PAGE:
Originally published on June 7, 2012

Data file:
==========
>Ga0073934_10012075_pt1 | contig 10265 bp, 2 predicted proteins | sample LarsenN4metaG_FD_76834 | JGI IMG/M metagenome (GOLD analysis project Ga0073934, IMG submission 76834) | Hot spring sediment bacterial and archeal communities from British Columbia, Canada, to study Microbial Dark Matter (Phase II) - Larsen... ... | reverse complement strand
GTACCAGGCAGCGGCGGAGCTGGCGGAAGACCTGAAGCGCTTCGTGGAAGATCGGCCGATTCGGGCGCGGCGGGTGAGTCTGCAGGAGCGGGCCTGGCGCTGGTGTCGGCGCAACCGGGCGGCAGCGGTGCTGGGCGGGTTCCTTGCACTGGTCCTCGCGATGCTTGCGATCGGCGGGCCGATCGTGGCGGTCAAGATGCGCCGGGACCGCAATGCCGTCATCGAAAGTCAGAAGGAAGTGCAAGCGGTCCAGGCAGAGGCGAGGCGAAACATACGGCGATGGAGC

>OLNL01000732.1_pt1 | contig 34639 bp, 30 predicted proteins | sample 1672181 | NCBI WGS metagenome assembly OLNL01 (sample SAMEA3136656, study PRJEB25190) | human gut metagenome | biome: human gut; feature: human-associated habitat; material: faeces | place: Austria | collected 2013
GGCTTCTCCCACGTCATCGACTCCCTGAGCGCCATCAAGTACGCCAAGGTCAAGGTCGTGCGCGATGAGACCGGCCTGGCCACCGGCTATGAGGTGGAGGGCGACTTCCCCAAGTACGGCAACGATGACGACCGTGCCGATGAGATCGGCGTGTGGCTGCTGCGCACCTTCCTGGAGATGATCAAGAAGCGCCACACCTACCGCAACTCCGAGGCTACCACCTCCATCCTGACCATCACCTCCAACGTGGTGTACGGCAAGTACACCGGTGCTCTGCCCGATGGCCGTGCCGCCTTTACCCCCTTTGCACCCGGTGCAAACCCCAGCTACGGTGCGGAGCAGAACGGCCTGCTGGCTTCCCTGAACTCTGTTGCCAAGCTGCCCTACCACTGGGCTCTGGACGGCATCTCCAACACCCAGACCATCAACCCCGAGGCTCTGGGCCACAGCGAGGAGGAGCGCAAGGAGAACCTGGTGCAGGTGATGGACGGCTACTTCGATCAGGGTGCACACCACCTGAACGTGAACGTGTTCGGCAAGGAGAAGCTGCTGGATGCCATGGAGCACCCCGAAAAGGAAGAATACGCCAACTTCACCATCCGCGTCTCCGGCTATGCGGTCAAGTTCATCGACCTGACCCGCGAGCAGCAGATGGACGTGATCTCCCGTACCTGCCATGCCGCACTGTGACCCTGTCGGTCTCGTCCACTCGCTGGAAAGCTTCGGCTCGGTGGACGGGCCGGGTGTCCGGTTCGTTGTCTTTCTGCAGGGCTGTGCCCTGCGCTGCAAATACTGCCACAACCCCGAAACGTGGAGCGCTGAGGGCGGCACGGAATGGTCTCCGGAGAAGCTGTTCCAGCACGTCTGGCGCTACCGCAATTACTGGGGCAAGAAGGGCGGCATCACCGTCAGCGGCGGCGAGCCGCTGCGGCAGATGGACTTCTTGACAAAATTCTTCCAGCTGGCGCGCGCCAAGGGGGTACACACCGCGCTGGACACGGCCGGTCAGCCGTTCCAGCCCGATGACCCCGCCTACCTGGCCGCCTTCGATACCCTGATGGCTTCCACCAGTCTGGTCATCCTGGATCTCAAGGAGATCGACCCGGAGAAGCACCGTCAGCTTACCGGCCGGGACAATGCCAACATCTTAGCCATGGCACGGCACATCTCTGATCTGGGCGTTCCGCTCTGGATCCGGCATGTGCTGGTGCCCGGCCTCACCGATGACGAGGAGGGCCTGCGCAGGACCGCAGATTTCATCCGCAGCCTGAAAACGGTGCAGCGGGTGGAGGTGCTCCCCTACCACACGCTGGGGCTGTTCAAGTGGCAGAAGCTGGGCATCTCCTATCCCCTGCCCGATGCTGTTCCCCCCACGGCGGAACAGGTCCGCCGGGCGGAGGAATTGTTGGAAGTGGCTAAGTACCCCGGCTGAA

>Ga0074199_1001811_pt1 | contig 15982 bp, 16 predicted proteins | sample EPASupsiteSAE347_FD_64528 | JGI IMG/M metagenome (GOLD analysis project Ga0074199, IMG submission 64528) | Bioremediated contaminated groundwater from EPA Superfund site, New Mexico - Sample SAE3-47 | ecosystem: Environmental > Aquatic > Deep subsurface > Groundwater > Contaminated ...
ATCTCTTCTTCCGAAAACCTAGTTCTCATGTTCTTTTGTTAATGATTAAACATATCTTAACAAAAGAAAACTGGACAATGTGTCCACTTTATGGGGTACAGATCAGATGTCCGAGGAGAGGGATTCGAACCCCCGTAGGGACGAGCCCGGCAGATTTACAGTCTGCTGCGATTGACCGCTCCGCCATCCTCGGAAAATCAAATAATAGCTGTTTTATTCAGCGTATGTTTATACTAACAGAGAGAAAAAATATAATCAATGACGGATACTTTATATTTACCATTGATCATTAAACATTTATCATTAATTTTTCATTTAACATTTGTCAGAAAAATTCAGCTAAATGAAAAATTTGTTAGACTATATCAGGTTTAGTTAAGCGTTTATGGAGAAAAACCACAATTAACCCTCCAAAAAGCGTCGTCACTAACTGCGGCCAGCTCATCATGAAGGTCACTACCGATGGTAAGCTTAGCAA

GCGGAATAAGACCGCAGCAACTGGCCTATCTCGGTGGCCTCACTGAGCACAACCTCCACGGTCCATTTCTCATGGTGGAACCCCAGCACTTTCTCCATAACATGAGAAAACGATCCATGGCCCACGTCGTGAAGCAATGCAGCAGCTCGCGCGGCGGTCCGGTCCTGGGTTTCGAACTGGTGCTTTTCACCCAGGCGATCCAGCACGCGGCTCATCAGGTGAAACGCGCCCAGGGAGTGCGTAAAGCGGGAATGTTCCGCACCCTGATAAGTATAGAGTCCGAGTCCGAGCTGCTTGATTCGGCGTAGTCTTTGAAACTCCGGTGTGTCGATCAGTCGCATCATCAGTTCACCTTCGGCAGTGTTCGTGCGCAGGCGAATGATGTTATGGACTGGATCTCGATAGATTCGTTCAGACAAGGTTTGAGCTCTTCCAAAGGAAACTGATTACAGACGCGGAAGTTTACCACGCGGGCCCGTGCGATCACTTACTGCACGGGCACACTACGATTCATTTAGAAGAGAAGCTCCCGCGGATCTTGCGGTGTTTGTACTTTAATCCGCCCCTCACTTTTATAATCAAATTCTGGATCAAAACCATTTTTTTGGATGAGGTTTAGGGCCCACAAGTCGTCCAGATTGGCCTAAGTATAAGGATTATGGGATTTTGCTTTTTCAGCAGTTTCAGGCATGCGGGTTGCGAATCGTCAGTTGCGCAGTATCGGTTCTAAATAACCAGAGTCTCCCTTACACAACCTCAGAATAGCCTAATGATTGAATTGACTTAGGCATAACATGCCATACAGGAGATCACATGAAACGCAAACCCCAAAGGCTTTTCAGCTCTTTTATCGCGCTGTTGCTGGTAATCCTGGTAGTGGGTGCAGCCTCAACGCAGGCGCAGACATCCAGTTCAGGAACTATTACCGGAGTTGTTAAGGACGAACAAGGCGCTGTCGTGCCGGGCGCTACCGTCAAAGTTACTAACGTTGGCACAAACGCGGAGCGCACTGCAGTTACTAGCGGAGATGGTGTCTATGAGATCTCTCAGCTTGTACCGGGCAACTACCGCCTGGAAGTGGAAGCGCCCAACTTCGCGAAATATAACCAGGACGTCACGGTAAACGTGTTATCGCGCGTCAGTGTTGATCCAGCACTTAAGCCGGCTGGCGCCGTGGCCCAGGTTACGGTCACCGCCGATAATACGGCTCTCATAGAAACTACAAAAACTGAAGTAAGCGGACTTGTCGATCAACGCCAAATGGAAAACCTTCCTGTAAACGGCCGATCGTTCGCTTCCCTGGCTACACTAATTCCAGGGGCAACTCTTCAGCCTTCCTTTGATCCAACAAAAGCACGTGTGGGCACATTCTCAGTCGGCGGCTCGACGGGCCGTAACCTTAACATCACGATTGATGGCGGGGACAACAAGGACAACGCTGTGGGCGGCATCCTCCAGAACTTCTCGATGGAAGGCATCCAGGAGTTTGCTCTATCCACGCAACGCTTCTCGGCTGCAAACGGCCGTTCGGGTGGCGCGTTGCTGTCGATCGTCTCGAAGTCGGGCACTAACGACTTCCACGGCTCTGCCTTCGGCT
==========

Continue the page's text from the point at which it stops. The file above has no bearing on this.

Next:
For generations no one imagined Bethlehem, Pennsylvania, without steel. But after the bankruptcy of the steel plant, the city had to rethink its identity. Situated as it is, between New York and Philadelphia, reimagining the plant as cultural magnet seemed equally implausible, but that is what it has become. Bethlehem kept its silenced furnaces as both conduit to a shared past and a backdrop for contemporary culture. With the completion of a new band shell called the Levitt Pavilion and a redesigned streetscape, both by Philadelphia-based WRT, the city has an arts attraction and town plaza so close to the plant, one can almost touch the preserved stacks.